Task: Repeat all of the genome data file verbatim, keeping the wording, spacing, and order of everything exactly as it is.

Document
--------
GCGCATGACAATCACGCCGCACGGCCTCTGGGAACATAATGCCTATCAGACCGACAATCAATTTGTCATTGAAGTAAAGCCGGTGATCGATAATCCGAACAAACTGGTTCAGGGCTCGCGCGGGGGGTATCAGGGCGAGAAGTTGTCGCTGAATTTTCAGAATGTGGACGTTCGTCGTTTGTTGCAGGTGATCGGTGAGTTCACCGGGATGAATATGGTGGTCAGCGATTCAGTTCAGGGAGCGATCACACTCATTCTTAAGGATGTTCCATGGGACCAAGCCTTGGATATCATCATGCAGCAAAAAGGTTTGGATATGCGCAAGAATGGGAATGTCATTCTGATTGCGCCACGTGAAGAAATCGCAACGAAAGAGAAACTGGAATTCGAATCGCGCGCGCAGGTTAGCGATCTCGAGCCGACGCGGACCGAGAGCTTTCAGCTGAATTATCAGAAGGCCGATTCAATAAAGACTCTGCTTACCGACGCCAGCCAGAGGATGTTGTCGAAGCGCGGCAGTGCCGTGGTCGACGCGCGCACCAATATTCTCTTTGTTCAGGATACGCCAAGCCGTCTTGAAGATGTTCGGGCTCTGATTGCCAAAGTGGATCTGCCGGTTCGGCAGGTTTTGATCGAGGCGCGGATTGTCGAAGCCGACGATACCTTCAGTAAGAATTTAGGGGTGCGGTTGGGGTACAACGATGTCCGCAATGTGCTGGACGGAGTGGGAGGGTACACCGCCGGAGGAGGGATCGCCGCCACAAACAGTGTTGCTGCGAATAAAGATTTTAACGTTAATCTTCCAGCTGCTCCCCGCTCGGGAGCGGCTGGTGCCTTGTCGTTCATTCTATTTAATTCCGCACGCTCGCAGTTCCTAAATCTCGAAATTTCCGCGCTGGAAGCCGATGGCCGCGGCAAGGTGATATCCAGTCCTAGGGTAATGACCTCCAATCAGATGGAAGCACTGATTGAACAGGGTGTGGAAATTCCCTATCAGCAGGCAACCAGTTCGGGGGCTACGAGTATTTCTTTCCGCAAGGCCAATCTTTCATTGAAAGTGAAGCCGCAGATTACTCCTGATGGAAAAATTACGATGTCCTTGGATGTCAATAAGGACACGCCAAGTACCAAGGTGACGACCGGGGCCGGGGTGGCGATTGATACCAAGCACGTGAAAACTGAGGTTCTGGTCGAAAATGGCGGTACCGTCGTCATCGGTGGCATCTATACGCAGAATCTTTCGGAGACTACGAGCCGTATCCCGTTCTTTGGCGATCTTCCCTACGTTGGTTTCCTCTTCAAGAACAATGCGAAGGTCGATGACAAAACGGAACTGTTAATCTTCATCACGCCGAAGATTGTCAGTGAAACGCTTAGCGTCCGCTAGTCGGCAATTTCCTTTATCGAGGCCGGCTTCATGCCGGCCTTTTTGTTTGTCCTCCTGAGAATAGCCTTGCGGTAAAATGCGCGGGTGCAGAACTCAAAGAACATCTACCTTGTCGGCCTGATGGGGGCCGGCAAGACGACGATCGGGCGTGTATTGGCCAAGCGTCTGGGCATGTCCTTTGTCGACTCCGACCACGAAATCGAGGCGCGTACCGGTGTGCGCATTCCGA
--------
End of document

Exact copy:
GCGCATGACAATCACGCCGCACGGCCTCTGGGAACATAATGCCTATCAGACCGACAATCAATTTGTCATTGAAGTAAAGCCGGTGATCGATAATCCGAACAAACTGGTTCAGGGCTCGCGCGGGGGGTATCAGGGCGAGAAGTTGTCGCTGAATTTTCAGAATGTGGACGTTCGTCGTTTGTTGCAGGTGATCGGTGAGTTCACCGGGATGAATATGGTGGTCAGCGATTCAGTTCAGGGAGCGATCACACTCATTCTTAAGGATGTTCCATGGGACCAAGCCTTGGATATCATCATGCAGCAAAAAGGTTTGGATATGCGCAAGAATGGGAATGTCATTCTGATTGCGCCACGTGAAGAAATCGCAACGAAAGAGAAACTGGAATTCGAATCGCGCGCGCAGGTTAGCGATCTCGAGCCGACGCGGACCGAGAGCTTTCAGCTGAATTATCAGAAGGCCGATTCAATAAAGACTCTGCTTACCGACGCCAGCCAGAGGATGTTGTCGAAGCGCGGCAGTGCCGTGGTCGACGCGCGCACCAATATTCTCTTTGTTCAGGATACGCCAAGCCGTCTTGAAGATGTTCGGGCTCTGATTGCCAAAGTGGATCTGCCGGTTCGGCAGGTTTTGATCGAGGCGCGGATTGTCGAAGCCGACGATACCTTCAGTAAGAATTTAGGGGTGCGGTTGGGGTACAACGATGTCCGCAATGTGCTGGACGGAGTGGGAGGGTACACCGCCGGAGGAGGGATCGCCGCCACAAACAGTGTTGCTGCGAATAAAGATTTTAACGTTAATCTTCCAGCTGCTCCCCGCTCGGGAGCGGCTGGTGCCTTGTCGTTCATTCTATTTAATTCCGCACGCTCGCAGTTCCTAAATCTCGAAATTTCCGCGCTGGAAGCCGATGGCCGCGGCAAGGTGATATCCAGTCCTAGGGTAATGACCTCCAATCAGATGGAAGCACTGATTGAACAGGGTGTGGAAATTCCCTATCAGCAGGCAACCAGTTCGGGGGCTACGAGTATTTCTTTCCGCAAGGCCAATCTTTCATTGAAAGTGAAGCCGCAGATTACTCCTGATGGAAAAATTACGATGTCCTTGGATGTCAATAAGGACACGCCAAGTACCAAGGTGACGACCGGGGCCGGGGTGGCGATTGATACCAAGCACGTGAAAACTGAGGTTCTGGTCGAAAATGGCGGTACCGTCGTCATCGGTGGCATCTATACGCAGAATCTTTCGGAGACTACGAGCCGTATCCCGTTCTTTGGCGATCTTCCCTACGTTGGTTTCCTCTTCAAGAACAATGCGAAGGTCGATGACAAAACGGAACTGTTAATCTTCATCACGCCGAAGATTGTCAGTGAAACGCTTAGCGTCCGCTAGTCGGCAATTTCCTTTATCGAGGCCGGCTTCATGCCGGCCTTTTTGTTTGTCCTCCTGAGAATAGCCTTGCGGTAAAATGCGCGGGTGCAGAACTCAAAGAACATCTACCTTGTCGGCCTGATGGGGGCCGGCAAGACGACGATCGGGCGTGTATTGGCCAAGCGTCTGGGCATGTCCTTTGTCGACTCCGACCACGAAATCGAGGCGCGTACCGGTGTGCGCATTCCGA